He then complained with a frown

He exclaimed in fright

For what he saw felt like a bite

His things had been taken

As well as all his bacon

His abode had been ransacked

But he tried to look at it abstract

They were missing, his watch and his phone

He would now need to get a loan

There was a man from Brazil

Who fled from a country called Glenville

Now, all his friends gape

As he tells all, of his narrow escape

The wind blows,…

The wind blows, the tides shift

I sit on the sea shore, watching the waves

Above me sits a chalk faced cliff

Its shape and form change every day

The air is fresh, I breathe it in

Face to the sky, the stars like gods

Movement of hands, touching sand to skin

This beach, on this night, has no flaws

Such a perfect view, of the ocean when standing

Preoccupations take no hold, in this moment

The water seems so commanding

The urge to be in its engrossment

A final look at the infinite darkness

Then a calm stroll towards the brightness



Matthew Lyons – Short Story


What do you do when you’ve insulted the chief’s daughter of your village, have been exiled with your best friend, told to never return and your father couldn’t care at all? That’s what Max was thinking. All he had was a frugal pack on his shoulder, with an even sorrier looking wallet in his pockets. Max sighed. He didn’t know what to do.


A voice rang about him. “Come on, Max. Whatever happened to your usual bravado? Got exiled as well, did it?”


Max looked up at his friend. Leon smiled, and patted him on the shoulder. They were a strange pair, being different yet so similar. Their friendship began 8 years ago at their village’s school, where Leon broke their teacher’s necklace, yet Max took the blame for him. Ever since, they were together, talking quietly or engaging in mock battles, re-enacting the stories told by the greybeards of their families.


“Come,” Leon encouraged. “Perhaps before nightfall?”

Max smiled to himself as they began to jog south along the river Shepherd’s Beard, travelling down the path that would lead to the Temple of 100 Trials.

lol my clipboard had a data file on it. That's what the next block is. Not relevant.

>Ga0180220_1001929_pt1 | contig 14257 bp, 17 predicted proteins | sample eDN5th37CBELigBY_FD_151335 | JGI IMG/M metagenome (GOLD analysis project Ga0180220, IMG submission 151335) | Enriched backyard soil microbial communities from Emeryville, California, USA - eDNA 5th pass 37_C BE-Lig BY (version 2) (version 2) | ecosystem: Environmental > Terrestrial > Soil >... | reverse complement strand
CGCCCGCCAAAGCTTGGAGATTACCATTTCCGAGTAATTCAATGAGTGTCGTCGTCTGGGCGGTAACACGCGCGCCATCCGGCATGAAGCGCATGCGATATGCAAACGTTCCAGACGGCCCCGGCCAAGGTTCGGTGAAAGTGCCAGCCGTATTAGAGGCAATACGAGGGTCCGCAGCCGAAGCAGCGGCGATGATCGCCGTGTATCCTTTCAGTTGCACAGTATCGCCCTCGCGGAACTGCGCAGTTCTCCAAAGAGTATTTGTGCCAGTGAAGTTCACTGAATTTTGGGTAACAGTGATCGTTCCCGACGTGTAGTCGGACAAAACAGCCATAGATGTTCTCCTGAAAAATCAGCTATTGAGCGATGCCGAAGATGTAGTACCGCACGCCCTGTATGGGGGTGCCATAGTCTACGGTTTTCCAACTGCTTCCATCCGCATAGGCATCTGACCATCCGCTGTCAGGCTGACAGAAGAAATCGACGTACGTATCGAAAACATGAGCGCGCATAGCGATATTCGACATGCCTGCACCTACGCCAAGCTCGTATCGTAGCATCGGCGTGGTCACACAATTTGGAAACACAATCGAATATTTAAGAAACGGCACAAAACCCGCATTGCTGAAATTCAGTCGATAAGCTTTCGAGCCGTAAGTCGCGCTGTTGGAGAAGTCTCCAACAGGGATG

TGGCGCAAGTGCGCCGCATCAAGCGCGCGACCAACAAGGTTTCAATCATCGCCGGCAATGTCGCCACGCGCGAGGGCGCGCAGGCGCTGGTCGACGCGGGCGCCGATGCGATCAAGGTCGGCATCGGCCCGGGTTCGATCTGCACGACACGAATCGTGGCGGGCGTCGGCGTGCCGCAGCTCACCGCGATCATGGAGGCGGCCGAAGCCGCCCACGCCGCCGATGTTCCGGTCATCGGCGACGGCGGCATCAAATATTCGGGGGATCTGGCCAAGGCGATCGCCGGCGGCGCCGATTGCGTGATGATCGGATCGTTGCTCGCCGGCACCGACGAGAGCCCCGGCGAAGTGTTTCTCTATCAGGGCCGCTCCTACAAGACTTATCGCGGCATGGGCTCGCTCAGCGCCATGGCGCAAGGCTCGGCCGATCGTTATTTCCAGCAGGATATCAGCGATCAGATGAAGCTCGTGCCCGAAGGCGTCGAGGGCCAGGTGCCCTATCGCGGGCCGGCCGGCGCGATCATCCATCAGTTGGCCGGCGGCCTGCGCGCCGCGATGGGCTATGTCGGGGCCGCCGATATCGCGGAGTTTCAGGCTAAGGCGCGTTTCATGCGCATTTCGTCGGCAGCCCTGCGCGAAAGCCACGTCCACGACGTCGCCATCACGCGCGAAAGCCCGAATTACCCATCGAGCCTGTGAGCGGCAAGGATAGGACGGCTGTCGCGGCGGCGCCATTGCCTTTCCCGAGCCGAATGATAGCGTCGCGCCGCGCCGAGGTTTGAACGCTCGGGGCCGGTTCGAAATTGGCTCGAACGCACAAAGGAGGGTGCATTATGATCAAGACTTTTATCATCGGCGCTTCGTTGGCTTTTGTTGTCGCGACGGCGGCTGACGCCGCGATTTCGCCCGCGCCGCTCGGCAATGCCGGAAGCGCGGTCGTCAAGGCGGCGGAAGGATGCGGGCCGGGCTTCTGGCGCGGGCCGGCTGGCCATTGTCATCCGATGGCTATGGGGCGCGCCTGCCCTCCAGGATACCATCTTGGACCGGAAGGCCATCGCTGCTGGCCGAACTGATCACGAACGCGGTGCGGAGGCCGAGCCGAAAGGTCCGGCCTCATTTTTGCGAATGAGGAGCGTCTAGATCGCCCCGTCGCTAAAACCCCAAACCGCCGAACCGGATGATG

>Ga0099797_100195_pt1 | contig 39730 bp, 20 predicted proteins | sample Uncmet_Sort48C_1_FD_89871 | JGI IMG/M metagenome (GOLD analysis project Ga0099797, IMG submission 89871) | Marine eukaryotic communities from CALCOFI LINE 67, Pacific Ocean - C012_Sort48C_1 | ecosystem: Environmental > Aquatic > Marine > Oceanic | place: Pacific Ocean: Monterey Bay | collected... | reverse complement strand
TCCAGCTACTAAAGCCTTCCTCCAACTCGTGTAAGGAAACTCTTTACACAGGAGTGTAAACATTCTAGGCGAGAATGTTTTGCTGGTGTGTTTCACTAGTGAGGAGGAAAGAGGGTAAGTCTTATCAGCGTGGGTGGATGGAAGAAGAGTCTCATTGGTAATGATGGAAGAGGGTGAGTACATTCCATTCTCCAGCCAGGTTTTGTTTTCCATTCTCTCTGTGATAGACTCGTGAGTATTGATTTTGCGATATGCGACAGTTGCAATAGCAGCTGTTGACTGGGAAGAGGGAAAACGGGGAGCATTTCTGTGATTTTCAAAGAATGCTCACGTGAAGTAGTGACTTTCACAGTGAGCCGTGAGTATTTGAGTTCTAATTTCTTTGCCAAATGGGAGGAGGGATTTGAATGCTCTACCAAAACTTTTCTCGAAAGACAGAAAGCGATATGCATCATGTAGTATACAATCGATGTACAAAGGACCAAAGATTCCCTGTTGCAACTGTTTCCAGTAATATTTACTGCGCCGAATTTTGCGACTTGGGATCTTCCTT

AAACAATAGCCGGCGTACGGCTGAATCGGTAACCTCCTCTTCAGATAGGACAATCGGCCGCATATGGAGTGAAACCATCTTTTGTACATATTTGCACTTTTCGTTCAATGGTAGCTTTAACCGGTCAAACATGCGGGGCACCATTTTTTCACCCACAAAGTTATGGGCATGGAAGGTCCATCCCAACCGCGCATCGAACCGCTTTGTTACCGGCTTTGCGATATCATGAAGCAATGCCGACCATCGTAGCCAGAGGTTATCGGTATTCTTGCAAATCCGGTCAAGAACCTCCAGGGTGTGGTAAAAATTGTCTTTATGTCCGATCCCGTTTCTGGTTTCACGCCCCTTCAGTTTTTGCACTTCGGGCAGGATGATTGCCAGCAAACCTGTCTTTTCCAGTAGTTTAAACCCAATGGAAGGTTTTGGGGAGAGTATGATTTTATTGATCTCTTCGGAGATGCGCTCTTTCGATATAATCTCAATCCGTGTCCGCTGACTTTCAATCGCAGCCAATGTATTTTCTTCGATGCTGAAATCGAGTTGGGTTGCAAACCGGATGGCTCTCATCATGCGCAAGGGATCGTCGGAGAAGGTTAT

Their plan was something that even the village chief would balk at. It is because the temple is said to be inhabited by monsters, like goblins, giant spiders and horrors of the worst sort. After being exiled, Max and Leon felt it would be a great place to hide out until they figured out a way to redeem themselves, as no one would look for them among the ivy-snared walls.



As Max came back to their camp at the mouth of the Temple, arms laden with firewood, Leon was not there. Confused, Max tried to think while, as Leon was setting out the rations for their dinner before…

There! By the temple entrance, a muddy boot lay. Max flinched, as the boot’s partner rested forlornly on the dirt inside the Temple. Not knowing what to do, Max thought of his options. He could get help, yet that would mean going back to the village. Or he could go inside…

With a torch in hand, Max plunged inside…



The temple seemed innocent enough. The moon’s glow pierced through the ceiling and the pillars stood stubbornly, despite the forest’s vines curling about them. Yet architecture was the least on Max’s mind.


“Leon? Are you here?”

Max heard rustling. Holding his torch high, he glanced upwards.

Suddenly, the room was filled with moonlight, and a hulking mass landed on the ground. Max gasped, as it was a spider, yet it was bigger than a cow, and twice as smelly. The arachnid’s pincers snapped, before it let loose a stream of thread. Max rolled to the side, fear flooding his heart.

“MAX! Up here!”

Max looked up, flinching in surprise, for Leon was trapped in a cocoon on a pillar.

“Quickly! No time for lollygagging!” Leon yelled. “Over there! Look in the bones!”

Max stared in the corner, seeing something shining among the dust. Max reached down, and threw a stone at the spider, striking it in one of its eyes.


As it flailed in agony, Max rushed to the bone-pile, seeing a sword and spear in the skeleton’s hands. Dropping the torch, he grabbed them both and turned, but the spider was rushing at him, its 8 eyes rolling madly, pincers dripping with venom.


Feeling courage swell in his heart, Max stepped forward, sword in his left hand, the spear in his right. Yelling with fervour, Max leapt, thrusting the spear into another eye, and he hacked at the spider’s legs with the sword, before managing to kill it with another spear thrust.


Max breathed deeply. He would’ve earned great renown if there were anyone to have seen his deed. Speaking of anyone…

THUD! Leon groaned, as his cocoon had fallen down with him in it. Max ran to his friend’s side.

“Are you okay?”

“You would think a spider would’ve woven its cocoon properly, but no, it did a botch job…”

Max chuckled as he helped Leon unwrap himself from the webbing. It was a good sign if Leon’s usual good humour was returning. He put the spear next to Leon.

“Here, if we get attacked again, at least we can defend ourselves.”